Some days it wouldn’t be so bad and I would get a burst of confidence and make plans for the week, only to wake up the next morning to have to cancel them because I didn’t want to have to see my friends when I looked like a monster, let alone go to a job interview, appointment or a fun event.

I had specific things I couldn’t do such as:

  • Couldn’t stay at anyone’s house
  • Couldn’t have anyone sleep in my bed or room
  • Could never sleep in a car or tent
  • Had to make plans on the day depending on if I had an outburst or not

You might think I am just being dramatic, but unless you have actually had eczema on your face so bad that you scratch it until it is red every single night, you won’t understand.

This was the start of my depression.

I realized that there are starving people in the world, people with AIDS, diabetes, cancer and physically disabled, but I felt like those people were lucky because they still looked normal.

What do you do when you are stuck in your own prison of a mind and you can’t escape?

What do you do when you fool yourself into thinking everyone is laughing at you and you can’t go out into the outside world?

Do you sit in your bedroom and get really good at math, build websites, learn a language, build models or try to invent a new product?

In hindsight I should have done at least a couple of those, but I – did – nothing.

My mom said that one day she asked me to hang out the washing and I stood at the washing line for 35 minutes looking out over the hill our house faced.

Nothing wrong with sight seeing, but I was truly stuck in my own prison, and I didn’t even realize it.

Life seemed worthless if I was going to look like a freak the whole time.

Did you ever feel like that?

To be continued … the next part of this series will be up soon!

About The Author

Johnny Palmer runs a website specially devoted to teaching you how to get abs and the best way to lose belly fat. Johnny has come from a wildly unhealthy lifestyle and out of shape to having a lean, ripped body and overcoming every obstacle that has been seemingly placed in his way as a test.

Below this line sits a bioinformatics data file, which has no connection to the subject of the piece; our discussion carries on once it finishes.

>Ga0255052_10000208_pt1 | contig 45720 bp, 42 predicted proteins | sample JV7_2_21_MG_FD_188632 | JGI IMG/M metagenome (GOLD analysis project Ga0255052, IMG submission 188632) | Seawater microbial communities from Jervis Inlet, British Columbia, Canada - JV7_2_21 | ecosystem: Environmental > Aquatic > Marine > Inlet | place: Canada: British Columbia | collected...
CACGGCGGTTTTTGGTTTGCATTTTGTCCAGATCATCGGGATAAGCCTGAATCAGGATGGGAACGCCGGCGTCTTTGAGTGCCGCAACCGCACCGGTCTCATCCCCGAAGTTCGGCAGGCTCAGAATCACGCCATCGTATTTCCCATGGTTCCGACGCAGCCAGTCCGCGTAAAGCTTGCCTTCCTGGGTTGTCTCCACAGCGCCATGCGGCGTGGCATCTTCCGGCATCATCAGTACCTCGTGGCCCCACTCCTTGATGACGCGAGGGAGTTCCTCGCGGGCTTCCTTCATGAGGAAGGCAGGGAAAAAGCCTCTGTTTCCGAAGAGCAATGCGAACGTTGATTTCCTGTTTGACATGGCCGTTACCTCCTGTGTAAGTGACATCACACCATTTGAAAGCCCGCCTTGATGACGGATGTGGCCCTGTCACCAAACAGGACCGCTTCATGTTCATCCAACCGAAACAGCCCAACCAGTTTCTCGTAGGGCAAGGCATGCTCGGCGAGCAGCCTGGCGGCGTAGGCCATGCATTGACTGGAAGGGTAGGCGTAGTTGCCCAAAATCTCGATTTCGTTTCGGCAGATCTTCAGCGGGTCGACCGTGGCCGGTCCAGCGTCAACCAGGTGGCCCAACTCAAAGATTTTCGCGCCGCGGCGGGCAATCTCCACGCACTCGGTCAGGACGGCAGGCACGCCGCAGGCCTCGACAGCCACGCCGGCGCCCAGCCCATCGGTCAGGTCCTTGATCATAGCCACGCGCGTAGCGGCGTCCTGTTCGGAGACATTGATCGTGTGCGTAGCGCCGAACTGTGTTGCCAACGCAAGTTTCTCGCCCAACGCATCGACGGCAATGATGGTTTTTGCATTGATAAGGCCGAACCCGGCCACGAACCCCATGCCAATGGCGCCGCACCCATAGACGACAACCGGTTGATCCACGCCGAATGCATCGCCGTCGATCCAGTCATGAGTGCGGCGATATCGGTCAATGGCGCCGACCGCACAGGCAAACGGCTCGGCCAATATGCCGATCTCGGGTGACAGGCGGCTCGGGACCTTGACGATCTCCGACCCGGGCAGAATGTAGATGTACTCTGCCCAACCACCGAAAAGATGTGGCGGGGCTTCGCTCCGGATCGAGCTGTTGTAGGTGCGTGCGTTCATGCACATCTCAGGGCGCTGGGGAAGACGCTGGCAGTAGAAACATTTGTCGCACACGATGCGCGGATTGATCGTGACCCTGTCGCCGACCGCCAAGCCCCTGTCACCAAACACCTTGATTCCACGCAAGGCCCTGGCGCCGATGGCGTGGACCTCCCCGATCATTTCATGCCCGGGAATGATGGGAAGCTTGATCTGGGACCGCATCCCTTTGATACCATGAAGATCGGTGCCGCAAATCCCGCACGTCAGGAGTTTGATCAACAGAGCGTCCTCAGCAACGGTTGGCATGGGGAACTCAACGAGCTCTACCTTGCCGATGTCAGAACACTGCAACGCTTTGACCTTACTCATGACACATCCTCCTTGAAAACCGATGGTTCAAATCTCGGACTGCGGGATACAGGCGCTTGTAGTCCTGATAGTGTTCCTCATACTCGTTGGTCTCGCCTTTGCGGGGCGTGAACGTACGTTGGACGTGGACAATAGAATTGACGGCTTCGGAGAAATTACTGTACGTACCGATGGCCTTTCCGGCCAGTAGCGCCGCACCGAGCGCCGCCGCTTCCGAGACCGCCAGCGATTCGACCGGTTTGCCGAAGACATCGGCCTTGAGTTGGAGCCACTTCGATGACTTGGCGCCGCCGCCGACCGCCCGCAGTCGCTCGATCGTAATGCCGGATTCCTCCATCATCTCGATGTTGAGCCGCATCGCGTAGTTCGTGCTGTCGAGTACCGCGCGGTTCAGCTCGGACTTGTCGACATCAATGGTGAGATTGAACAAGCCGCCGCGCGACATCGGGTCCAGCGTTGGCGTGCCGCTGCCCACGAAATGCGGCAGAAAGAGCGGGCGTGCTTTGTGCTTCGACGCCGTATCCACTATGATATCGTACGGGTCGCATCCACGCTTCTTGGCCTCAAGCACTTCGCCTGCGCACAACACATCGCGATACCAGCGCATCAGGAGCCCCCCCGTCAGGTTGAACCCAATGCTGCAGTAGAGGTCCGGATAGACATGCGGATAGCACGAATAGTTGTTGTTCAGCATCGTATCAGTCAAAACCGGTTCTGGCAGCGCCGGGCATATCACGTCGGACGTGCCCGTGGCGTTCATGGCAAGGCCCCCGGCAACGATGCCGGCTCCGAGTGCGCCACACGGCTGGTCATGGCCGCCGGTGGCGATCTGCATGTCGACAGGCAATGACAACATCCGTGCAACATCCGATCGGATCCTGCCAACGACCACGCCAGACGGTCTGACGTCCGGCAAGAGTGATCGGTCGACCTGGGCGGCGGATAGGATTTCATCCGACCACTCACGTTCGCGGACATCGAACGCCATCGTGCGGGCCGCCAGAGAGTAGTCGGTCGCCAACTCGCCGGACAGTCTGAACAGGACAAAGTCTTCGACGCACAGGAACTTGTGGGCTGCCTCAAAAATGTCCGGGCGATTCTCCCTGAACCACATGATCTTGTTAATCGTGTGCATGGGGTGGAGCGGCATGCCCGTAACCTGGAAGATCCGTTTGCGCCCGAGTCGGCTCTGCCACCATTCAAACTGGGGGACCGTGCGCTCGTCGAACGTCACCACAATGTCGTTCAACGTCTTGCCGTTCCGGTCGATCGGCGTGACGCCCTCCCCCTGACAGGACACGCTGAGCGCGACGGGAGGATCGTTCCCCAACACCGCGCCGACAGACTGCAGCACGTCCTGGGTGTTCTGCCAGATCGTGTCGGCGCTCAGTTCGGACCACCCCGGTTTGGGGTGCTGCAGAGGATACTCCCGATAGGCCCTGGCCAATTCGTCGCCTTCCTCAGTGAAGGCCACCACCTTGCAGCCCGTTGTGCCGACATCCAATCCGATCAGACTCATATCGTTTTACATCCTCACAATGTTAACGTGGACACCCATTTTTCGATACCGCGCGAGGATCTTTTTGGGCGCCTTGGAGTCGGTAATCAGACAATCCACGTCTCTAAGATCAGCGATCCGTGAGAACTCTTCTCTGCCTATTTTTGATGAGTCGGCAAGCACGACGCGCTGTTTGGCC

How asthma protects (yes!) you from cancer

July 21, 2010 by  

My family has a history of asthma. One of my sons is suffering from wheezing and eczema. How can I say that these are good things to have, that they are actually blessings in disguise.

But that is actually what this recent study by French Canadian researchers tells me. Their findings show that men who suffer from eczema had a lower risk for developing lung cancer. And those who suffer from asthma have a lower risk for developing stomach cancer.

But how can one health condition provide protection against another more serious condition? Study author Professor Marie-Claude Rousseau of the INRS–Institut Armand-Frappier explains:

Asthma and eczema are allergies brought about by a hyper-reactive immune system – a state which might have enabled abnormal cells to have been eliminated more efficiently, thereby reducing the risk of cancer.”

The researchers actually looked at exposures to occupation hazards and the risk for getting cancer. They checked 3000 male participants who have been diagnosed with cancer and compared to 512 people who did not have cancer. They specifically looked at the link between allergies and the incidence of the 8 of the most common types of cancer.

It is ironic to think that a bothersome condition such as allergy can have some benefits. Especially as both cancer rates and allergy rates are on the rise.